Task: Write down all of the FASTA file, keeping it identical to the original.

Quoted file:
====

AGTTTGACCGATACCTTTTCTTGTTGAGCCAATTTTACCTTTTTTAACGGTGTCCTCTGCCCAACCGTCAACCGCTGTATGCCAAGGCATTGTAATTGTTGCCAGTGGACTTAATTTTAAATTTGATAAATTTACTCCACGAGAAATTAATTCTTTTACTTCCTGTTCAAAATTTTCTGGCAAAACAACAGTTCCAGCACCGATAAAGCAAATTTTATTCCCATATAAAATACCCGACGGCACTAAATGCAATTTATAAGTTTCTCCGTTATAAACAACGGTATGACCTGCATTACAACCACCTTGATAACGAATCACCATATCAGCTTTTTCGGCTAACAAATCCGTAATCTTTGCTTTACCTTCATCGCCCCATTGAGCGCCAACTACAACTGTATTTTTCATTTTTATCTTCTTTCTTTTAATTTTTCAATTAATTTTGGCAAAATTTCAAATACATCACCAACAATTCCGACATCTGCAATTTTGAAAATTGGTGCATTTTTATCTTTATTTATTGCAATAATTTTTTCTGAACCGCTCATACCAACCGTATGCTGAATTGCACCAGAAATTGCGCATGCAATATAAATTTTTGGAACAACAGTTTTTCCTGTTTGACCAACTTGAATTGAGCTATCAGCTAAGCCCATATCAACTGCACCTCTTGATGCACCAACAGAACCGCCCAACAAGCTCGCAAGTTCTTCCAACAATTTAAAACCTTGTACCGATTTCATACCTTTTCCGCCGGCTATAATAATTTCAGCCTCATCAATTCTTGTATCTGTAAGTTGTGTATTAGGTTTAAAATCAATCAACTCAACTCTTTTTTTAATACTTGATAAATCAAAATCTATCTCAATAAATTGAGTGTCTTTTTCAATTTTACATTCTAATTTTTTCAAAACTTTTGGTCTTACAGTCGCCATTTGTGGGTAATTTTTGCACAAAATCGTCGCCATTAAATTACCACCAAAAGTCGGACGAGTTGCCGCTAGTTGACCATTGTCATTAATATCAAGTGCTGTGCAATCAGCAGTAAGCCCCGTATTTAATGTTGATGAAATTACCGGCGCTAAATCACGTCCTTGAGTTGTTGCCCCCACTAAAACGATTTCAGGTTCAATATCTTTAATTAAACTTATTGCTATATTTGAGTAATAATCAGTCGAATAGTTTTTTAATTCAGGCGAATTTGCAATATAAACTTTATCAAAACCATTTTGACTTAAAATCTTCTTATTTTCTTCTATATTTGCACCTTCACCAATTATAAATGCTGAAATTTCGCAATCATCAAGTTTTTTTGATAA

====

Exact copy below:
AGTTTGACCGATACCTTTTCTTGTTGAGCCAATTTTACCTTTTTTAACGGTGTCCTCTGCCCAACCGTCAACCGCTGTATGCCAAGGCATTGTAATTGTTGCCAGTGGACTTAATTTTAAATTTGATAAATTTACTCCACGAGAAATTAATTCTTTTACTTCCTGTTCAAAATTTTCTGGCAAAACAACAGTTCCAGCACCGATAAAGCAAATTTTATTCCCATATAAAATACCCGACGGCACTAAATGCAATTTATAAGTTTCTCCGTTATAAACAACGGTATGACCTGCATTACAACCACCTTGATAACGAATCACCATATCAGCTTTTTCGGCTAACAAATCCGTAATCTTTGCTTTACCTTCATCGCCCCATTGAGCGCCAACTACAACTGTATTTTTCATTTTTATCTTCTTTCTTTTAATTTTTCAATTAATTTTGGCAAAATTTCAAATACATCACCAACAATTCCGACATCTGCAATTTTGAAAATTGGTGCATTTTTATCTTTATTTATTGCAATAATTTTTTCTGAACCGCTCATACCAACCGTATGCTGAATTGCACCAGAAATTGCGCATGCAATATAAATTTTTGGAACAACAGTTTTTCCTGTTTGACCAACTTGAATTGAGCTATCAGCTAAGCCCATATCAACTGCACCTCTTGATGCACCAACAGAACCGCCCAACAAGCTCGCAAGTTCTTCCAACAATTTAAAACCTTGTACCGATTTCATACCTTTTCCGCCGGCTATAATAATTTCAGCCTCATCAATTCTTGTATCTGTAAGTTGTGTATTAGGTTTAAAATCAATCAACTCAACTCTTTTTTTAATACTTGATAAATCAAAATCTATCTCAATAAATTGAGTGTCTTTTTCAATTTTACATTCTAATTTTTTCAAAACTTTTGGTCTTACAGTCGCCATTTGTGGGTAATTTTTGCACAAAATCGTCGCCATTAAATTACCACCAAAAGTCGGACGAGTTGCCGCTAGTTGACCATTGTCATTAATATCAAGTGCTGTGCAATCAGCAGTAAGCCCCGTATTTAATGTTGATGAAATTACCGGCGCTAAATCACGTCCTTGAGTTGTTGCCCCCACTAAAACGATTTCAGGTTCAATATCTTTAATTAAACTTATTGCTATATTTGAGTAATAATCAGTCGAATAGTTTTTTAATTCAGGCGAATTTGCAATATAAACTTTATCAAAACCATTTTGACTTAAAATCTTCTTATTTTCTTCTATATTTGCACCTTCACCAATTATAAATGCTGAAATTTCGCAATCATCAAGTTTTTTTGATAA